Inflammation and Neurodegeneration

We have known about the relationship between inflammation and neurodegenerative diseases like Alzheimer’s and Parkinson’s for years. Studies have shown that inflammatory markers such as CRP and Homocysteine levels, TNF alpha (tumor necrosis factor) and other inflammatory cytokines are elevated in these conditions. One significant study followed CRP levels (marker of inflammation) in a group of men for 25 years to see if they had developed Alzheimer’s Disease and other forms of dementia. The results showed that there was a profound predictability of these diseases based upon the CRP levels. This could be a very powerful tool for prevention.

It is important that we all recognize that inflammation is a key player in brain health and disease. All of the parameters that we measure in the rest of the body to indicate inflammation are just as active in the brain if not more so. And the brain actually has less of an ability to protect itself against inflammation compared to other parts of the body. This is the secret in treating dementia and neurodegenerative disease: control and prevent inflammation. Put out the fire of inflammation. It is said that many of the pharmaceuticals used to treat these disorders only treat the smoke or the symptoms and not the fire of inflammation. If we want to keep our cognitive powers into old age, it is extremely important that we pay attention to the fundamental importance of inflammation and intervene proactively.

What causes inflammation? While we cannot modify our genetic predisposition, we can at least know what it is. We can measure our APOE or apolipoprotein status. We know that people who carry the APOE 4 gene as opposed to 2 or 3 are at a high risk for developing Alzheimer’s due to the fact that this gene causes less antioxidant protection in the brain. Also, lack of blood flow or ischemia can increase inflammation as can elevated homocysteine levels, toxins and infectious agents.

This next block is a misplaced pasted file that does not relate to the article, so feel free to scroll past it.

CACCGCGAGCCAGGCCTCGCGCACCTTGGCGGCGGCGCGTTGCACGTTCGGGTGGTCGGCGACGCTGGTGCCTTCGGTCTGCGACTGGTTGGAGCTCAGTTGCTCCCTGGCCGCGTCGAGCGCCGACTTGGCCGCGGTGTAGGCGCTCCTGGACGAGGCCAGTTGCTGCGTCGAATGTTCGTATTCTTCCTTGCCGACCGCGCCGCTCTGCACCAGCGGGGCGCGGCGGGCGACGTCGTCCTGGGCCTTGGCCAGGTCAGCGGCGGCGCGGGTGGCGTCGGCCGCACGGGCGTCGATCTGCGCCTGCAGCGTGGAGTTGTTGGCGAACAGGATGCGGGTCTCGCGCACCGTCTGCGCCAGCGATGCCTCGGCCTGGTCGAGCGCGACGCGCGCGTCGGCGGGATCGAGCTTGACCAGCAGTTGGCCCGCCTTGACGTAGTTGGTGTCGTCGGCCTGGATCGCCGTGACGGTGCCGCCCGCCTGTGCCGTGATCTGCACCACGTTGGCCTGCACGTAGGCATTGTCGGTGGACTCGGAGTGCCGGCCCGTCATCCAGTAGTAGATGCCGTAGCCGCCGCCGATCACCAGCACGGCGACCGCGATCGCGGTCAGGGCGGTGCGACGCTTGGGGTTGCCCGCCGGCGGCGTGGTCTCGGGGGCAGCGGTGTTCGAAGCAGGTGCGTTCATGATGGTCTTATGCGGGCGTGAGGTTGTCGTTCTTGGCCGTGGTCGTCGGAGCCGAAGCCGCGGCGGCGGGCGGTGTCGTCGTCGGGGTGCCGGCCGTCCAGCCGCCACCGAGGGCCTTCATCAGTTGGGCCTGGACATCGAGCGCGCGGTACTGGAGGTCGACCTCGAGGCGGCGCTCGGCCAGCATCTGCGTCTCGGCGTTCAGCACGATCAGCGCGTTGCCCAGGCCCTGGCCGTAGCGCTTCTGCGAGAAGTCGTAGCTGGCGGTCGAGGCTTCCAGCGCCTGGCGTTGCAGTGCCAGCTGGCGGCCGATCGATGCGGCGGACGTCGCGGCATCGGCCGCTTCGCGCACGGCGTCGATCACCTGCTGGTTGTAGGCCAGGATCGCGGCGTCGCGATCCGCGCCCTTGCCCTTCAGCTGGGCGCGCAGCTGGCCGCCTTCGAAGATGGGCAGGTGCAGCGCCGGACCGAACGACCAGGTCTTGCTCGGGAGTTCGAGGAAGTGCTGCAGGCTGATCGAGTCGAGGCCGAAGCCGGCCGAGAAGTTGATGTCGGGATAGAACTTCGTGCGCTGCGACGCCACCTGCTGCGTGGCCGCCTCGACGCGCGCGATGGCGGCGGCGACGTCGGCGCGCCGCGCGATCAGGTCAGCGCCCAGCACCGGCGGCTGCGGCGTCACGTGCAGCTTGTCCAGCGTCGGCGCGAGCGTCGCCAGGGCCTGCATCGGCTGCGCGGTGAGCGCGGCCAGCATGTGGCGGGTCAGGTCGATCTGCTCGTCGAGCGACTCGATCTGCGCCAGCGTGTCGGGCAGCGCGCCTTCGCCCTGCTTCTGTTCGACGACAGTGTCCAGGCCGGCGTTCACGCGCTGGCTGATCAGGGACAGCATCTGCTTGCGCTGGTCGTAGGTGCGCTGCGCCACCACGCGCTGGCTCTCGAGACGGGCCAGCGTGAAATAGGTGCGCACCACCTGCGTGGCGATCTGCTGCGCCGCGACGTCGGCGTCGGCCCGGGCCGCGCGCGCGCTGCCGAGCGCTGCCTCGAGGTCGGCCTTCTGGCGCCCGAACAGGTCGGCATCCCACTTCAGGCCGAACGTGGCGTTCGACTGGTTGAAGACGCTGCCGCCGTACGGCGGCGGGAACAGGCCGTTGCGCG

Inflammation produces its ill effects by increasing free radical species at the cellular levels. This cascade of free radical formation ultimately turns on “death” genes which help increase production of inflammatory chemicals in the body. Patients go from young to old and we know that their levels of reactive oxygen spieces are high. And inflammatory cytokines turn on gene transcription in the body to continue to produce more cytokines if left unchecked, and the patient deteriorates.

Did you know that if you have diabetes that you dramatically increase your risk of dementia and neurodegenerative disease? Over eighteen million Americans are diabetic and many more classified as pre-diabetic and insulin resistant. This is important because elevated glucose levels in the brain cause a modification of brain proteins which then produce more reactive oxygen spieces, free radicals and drastically increase inflammation. A study showed the ability of a strong antioxidant, NAC or N-acetyl cysteine, to dramatically reduce this inflammatory pathway in the brain and diminish the ill effects of inflammation. So here is a readily available over the counter supplement that is so important in treating dementia and Alzheimer’s.

Diabetes has been shown to have a direct detrimental effect on the hippocampus in the brain. This is the area involved in memory processing and at most risk in Alzheimer’s. Also, a person who takes insulin has a 4.3 fold increase of developing Alzheimer’s. This risk is also doubled in people with Type 2 Diabetes who are non insulin dependent. These are ALL inflammatory issues.

The bad news is that despite the documentation in the scientific literature, inflammation as a causative factor in neurodegeneration has been up to now, largely ignored. The good news is that many physicians are now starting to notice how decreasing inflammation proactively can result in a large decrease in dementia and neurodegeneration. In the next post, I will give you some proactive strategies to help you prevent yourselves from falling victim to many of these inflammatory disease states. Thank you for reading. This is a complex subject but a very important one!

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